Update: I was unfortunately not aware of Shamus Young's severe criticism of Fallout 3 available here to link in the original piece and I regret that. It dovetails rather nicely with what I've written and it's much better executed than my piece. I strongly recommend anyone...
The Sims carries a strange stigma, as if a hardcore gamer like myself can't like the series without having my peers glare at me with a sort of "oh, so you like that dollhouse simulator, huh?" Oh, yes, please bathe me in your judgmental stares. I feed off them. Okay, I lied. My peers don't really care. They just want me to stop playing fake life and go outside where real life apparently exists. Escapism, our collective ass.
But really, The Sims 4 hits my guilty pleasure spot. Though the demo Electronic Arts showed was still in alpha, the smoothness of the character creation and the user interface was even more incredible than the two prior trailers showing the two. Seeing is believing, after all, and being able to sculpt a brand-new Sim like clay, just by pulling on its cheeks, shoulders, and legs without having to enter any numbers is the very definition of user-friendly.
The same goes for build mode, which allows players to combine two rooms together without having to worry about objects overlapping or different styles needing to combine. Walls and foundations can be adjusted with ease, and windows, objects, and landscaping can be placed without needing the engine to stutter and process for seconds at a time.
Sims come with Aspirations, similar to lifetime wishes from prior Sims titles, based on one of ten general areas like Love, Athletic, Nature, and Knowledge. Selecting the Computer Whiz from the Knowledge branch, for instance, gives the Sim the Quick Learner trait to build any skill at a higher rate. Also familiar, several traits can be selected that define the Sim's personality like Active, Goofball, Snob, Bro, or Noncommittal that will shape the Sim's actions and open new areas for conversation.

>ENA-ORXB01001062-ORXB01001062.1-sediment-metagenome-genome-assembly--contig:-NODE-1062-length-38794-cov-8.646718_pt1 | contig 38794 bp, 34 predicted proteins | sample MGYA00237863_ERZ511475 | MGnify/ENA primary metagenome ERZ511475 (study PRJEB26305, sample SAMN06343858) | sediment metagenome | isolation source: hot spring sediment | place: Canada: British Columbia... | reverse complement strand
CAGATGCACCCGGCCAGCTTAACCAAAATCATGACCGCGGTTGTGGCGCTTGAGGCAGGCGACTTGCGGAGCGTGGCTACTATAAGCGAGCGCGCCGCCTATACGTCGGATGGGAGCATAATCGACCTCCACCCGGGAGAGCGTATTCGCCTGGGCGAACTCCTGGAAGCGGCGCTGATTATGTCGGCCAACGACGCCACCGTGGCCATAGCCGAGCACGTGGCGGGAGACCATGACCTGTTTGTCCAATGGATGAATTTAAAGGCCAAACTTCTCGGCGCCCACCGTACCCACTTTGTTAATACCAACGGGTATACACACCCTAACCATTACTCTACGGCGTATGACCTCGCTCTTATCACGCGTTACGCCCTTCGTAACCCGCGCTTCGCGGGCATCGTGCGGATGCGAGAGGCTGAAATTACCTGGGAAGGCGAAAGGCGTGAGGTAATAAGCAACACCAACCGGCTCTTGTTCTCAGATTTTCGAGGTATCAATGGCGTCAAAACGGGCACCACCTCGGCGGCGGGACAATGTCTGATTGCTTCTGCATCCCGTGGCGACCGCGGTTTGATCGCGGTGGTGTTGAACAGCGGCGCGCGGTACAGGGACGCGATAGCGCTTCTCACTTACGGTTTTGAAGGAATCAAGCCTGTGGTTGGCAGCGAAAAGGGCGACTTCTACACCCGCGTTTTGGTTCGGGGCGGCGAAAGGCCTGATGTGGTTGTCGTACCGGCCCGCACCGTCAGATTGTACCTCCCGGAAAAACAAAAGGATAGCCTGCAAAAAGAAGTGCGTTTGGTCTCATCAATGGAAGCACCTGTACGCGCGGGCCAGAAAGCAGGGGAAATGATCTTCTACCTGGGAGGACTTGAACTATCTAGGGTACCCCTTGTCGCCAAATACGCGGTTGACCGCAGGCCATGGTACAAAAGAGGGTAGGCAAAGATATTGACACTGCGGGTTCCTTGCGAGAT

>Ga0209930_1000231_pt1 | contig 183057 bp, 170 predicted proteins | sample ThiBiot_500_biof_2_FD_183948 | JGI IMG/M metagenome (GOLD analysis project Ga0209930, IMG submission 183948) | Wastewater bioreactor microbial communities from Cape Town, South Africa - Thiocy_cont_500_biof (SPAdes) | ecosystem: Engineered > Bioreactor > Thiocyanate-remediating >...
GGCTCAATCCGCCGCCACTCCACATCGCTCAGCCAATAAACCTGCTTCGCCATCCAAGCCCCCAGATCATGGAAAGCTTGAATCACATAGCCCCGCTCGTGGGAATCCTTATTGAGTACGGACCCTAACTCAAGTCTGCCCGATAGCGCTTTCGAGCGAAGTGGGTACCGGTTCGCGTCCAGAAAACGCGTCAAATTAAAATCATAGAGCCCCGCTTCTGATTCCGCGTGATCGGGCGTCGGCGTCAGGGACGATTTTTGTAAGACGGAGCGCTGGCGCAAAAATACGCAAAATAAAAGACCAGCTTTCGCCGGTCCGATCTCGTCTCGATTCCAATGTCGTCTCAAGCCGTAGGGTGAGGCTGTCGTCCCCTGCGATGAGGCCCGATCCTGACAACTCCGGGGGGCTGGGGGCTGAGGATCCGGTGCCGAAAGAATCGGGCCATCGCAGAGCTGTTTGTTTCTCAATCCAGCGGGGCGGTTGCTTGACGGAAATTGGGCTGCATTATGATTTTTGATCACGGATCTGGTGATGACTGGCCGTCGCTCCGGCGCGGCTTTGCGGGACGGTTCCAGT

On top of that, Sims can experience mood swings depending on past actions, such as getting angry over losing a fight or energized after getting a good night's rest. Though being in a foul mood usually results in having negative interactions with other Sims, it can motivate a Sim to perform Sit-ups of Fury or Peeved Pushups that actually build Athletic Skills faster than normal ones.
The best feature of all, though, is the online Gallery, which is essentially a much better-implemented Exchange from The Sims 3. Every Sim and house created by one player can be, with a simple click or two, be inserted into the another player's game, sometimes at the cost of some in-game Simoleans. This means players can bring their friend's creations into their world, or fashion awesome or weird (or both) storylines where Chuck Norris arrives at a rager party when Kim Jung-un crashes the party and burns the kitchen down while trying to bake a cupcake. I didn't make that up; that was all in the off-hands demo I saw.
Of course, plenty of details about The Sims 4 have yet to be revealed, like careers, map traversal, and marriage. The only other pieces of information I learned was that Sims can die from laughter, Sims can be set to being ageless, and that a neat genetics system will be in place that can generate parents or a child procedurally given a Sim or two. The Sims 4 plans to release for PC in North America on September 2.